ISC has announced that it will no longer support BIND8 DNS Server following the disclosure of a cache poisoning vulnerability in BIND8's random number generator. The problem allows attackers to predict transaction IDs with great accuracy. Attackers could then poison caches with manipulated IP addresses. A patch has been released that addresses the random number generator flaw, but "developers have acknowledged that BIND8 is struggling with fundamental architectural problems" and recommend that users upgrade to BIND9 or turn off DNS service.


Stolen Johns Hopkins Hospital Computer Holds Patient Data (September & 3, 2007)

Johns Hopkins Hospital waited five weeks to inform patients that their personally identifiable information was on a desktop computer stolen from an administrative work area. The computer was stolen on July 15, 2007, but the 5,783 people affected by the data security breach were not notified until August 24. The data include names, Social Security numbers (SSNs), and medical histories. Evidence gathered from a surveillance camera suggests a Hopkins employee and an on-site vendor employee may be involved in the incident. Families of the 1,202 patients who are now deceased are also being notified. The data were neither encrypted nor password protected.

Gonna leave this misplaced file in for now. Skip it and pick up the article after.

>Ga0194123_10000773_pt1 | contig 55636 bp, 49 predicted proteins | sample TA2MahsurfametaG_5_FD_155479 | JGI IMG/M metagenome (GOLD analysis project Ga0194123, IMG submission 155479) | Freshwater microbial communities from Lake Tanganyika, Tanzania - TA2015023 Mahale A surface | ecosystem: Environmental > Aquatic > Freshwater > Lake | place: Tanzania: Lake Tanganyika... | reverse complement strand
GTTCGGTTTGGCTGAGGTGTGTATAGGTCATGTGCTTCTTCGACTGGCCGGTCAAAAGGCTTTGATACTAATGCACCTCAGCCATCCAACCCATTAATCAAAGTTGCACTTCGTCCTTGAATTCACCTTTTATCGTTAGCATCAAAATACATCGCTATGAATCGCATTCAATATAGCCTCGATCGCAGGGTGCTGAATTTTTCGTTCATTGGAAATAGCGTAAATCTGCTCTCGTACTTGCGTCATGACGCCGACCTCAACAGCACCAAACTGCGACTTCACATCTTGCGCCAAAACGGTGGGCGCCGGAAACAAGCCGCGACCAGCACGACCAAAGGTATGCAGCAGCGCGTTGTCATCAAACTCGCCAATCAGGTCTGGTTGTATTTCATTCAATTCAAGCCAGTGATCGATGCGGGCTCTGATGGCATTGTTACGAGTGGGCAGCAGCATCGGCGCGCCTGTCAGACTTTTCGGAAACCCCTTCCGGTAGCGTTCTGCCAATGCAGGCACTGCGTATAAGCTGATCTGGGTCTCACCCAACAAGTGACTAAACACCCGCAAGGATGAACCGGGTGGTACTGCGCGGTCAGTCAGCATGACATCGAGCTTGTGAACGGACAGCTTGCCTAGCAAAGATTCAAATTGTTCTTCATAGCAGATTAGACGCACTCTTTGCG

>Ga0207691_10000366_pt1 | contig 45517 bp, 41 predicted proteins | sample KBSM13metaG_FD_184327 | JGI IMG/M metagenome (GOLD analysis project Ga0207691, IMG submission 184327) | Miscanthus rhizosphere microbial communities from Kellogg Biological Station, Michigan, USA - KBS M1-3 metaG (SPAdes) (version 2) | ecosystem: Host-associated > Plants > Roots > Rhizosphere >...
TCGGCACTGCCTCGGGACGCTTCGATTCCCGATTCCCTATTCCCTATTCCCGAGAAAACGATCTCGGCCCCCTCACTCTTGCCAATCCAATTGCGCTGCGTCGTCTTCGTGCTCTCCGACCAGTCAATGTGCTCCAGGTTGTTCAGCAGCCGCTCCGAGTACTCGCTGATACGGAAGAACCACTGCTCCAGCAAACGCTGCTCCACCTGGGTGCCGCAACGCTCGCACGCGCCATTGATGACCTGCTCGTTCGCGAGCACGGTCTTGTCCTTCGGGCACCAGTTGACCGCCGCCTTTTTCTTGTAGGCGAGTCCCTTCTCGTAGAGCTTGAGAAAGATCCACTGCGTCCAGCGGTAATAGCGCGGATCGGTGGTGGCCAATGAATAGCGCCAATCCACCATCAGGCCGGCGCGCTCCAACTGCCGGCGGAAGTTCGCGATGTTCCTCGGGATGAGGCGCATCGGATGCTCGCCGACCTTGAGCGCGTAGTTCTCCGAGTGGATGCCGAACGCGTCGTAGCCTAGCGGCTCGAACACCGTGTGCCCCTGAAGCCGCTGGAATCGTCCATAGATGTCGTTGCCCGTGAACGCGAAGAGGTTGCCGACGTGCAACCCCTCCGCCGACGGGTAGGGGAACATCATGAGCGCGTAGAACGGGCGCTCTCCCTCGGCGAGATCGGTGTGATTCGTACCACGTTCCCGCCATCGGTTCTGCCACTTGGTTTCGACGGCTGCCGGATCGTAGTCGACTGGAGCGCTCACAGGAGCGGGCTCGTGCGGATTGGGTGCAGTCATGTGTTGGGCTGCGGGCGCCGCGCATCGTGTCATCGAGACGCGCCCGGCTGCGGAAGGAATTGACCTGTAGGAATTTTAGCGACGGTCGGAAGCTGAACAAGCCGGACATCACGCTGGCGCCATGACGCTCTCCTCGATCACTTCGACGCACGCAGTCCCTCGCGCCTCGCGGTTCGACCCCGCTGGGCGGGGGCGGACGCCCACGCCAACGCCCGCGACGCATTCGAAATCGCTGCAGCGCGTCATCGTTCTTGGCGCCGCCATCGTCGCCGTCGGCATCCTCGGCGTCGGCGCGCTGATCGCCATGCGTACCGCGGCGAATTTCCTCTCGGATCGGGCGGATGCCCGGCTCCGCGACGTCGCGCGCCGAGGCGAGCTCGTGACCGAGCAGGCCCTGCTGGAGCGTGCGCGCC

Study Says Mobile Users Present More Security Problems (August 1, 2007)

A report from Trend Micro says the more mobile an employee is, the greater the likelihood that he or she will engage in Internet behavior that poses a threat to the company's network. Fifty-eight percent of US respondents who have Internet access outside of work have used webmail to send confidential information. Similar results were obtained from workers in Europe and Japan. In addition, respondents from Germany, the US and the UK say they have visited social websites and downloaded files, including movies, through their companies' networks.